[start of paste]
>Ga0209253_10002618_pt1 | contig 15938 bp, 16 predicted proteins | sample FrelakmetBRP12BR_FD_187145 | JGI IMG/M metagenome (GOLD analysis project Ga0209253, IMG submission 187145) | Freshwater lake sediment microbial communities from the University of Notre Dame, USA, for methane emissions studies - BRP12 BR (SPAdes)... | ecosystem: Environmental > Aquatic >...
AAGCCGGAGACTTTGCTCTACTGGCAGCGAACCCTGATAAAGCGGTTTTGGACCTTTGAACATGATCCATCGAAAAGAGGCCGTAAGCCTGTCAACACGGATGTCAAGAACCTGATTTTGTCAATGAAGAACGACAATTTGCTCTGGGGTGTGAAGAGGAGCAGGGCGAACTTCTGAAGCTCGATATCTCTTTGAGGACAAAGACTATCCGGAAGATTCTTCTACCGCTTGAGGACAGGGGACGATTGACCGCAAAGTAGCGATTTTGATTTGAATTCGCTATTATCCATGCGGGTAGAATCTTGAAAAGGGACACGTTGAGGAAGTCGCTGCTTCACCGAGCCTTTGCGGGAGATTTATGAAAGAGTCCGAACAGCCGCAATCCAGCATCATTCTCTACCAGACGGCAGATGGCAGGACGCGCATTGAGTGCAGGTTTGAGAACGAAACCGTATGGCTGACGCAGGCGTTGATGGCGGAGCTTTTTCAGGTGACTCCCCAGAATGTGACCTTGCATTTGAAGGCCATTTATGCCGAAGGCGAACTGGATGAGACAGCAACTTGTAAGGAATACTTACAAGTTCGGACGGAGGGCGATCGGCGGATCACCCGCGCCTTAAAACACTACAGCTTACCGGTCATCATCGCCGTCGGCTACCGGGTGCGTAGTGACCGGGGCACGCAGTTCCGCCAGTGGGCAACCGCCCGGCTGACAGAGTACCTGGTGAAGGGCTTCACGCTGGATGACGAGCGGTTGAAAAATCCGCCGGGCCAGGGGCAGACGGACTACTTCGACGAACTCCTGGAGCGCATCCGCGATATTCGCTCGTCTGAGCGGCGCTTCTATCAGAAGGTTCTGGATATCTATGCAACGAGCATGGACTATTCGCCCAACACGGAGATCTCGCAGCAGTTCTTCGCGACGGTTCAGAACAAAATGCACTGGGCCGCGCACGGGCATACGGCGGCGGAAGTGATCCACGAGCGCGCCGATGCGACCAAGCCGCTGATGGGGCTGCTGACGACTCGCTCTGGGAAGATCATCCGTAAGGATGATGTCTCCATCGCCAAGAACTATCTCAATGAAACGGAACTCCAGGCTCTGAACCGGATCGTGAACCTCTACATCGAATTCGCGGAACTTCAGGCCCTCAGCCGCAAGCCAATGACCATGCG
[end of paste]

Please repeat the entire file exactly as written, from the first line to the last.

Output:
>Ga0209253_10002618_pt1 | contig 15938 bp, 16 predicted proteins | sample FrelakmetBRP12BR_FD_187145 | JGI IMG/M metagenome (GOLD analysis project Ga0209253, IMG submission 187145) | Freshwater lake sediment microbial communities from the University of Notre Dame, USA, for methane emissions studies - BRP12 BR (SPAdes)... | ecosystem: Environmental > Aquatic >...
AAGCCGGAGACTTTGCTCTACTGGCAGCGAACCCTGATAAAGCGGTTTTGGACCTTTGAACATGATCCATCGAAAAGAGGCCGTAAGCCTGTCAACACGGATGTCAAGAACCTGATTTTGTCAATGAAGAACGACAATTTGCTCTGGGGTGTGAAGAGGAGCAGGGCGAACTTCTGAAGCTCGATATCTCTTTGAGGACAAAGACTATCCGGAAGATTCTTCTACCGCTTGAGGACAGGGGACGATTGACCGCAAAGTAGCGATTTTGATTTGAATTCGCTATTATCCATGCGGGTAGAATCTTGAAAAGGGACACGTTGAGGAAGTCGCTGCTTCACCGAGCCTTTGCGGGAGATTTATGAAAGAGTCCGAACAGCCGCAATCCAGCATCATTCTCTACCAGACGGCAGATGGCAGGACGCGCATTGAGTGCAGGTTTGAGAACGAAACCGTATGGCTGACGCAGGCGTTGATGGCGGAGCTTTTTCAGGTGACTCCCCAGAATGTGACCTTGCATTTGAAGGCCATTTATGCCGAAGGCGAACTGGATGAGACAGCAACTTGTAAGGAATACTTACAAGTTCGGACGGAGGGCGATCGGCGGATCACCCGCGCCTTAAAACACTACAGCTTACCGGTCATCATCGCCGTCGGCTACCGGGTGCGTAGTGACCGGGGCACGCAGTTCCGCCAGTGGGCAACCGCCCGGCTGACAGAGTACCTGGTGAAGGGCTTCACGCTGGATGACGAGCGGTTGAAAAATCCGCCGGGCCAGGGGCAGACGGACTACTTCGACGAACTCCTGGAGCGCATCCGCGATATTCGCTCGTCTGAGCGGCGCTTCTATCAGAAGGTTCTGGATATCTATGCAACGAGCATGGACTATTCGCCCAACACGGAGATCTCGCAGCAGTTCTTCGCGACGGTTCAGAACAAAATGCACTGGGCCGCGCACGGGCATACGGCGGCGGAAGTGATCCACGAGCGCGCCGATGCGACCAAGCCGCTGATGGGGCTGCTGACGACTCGCTCTGGGAAGATCATCCGTAAGGATGATGTCTCCATCGCCAAGAACTATCTCAATGAAACGGAACTCCAGGCTCTGAACCGGATCGTGAACCTCTACATCGAATTCGCGGAACTTCAGGCCCTCAGCCGCAAGCCAATGACCATGCG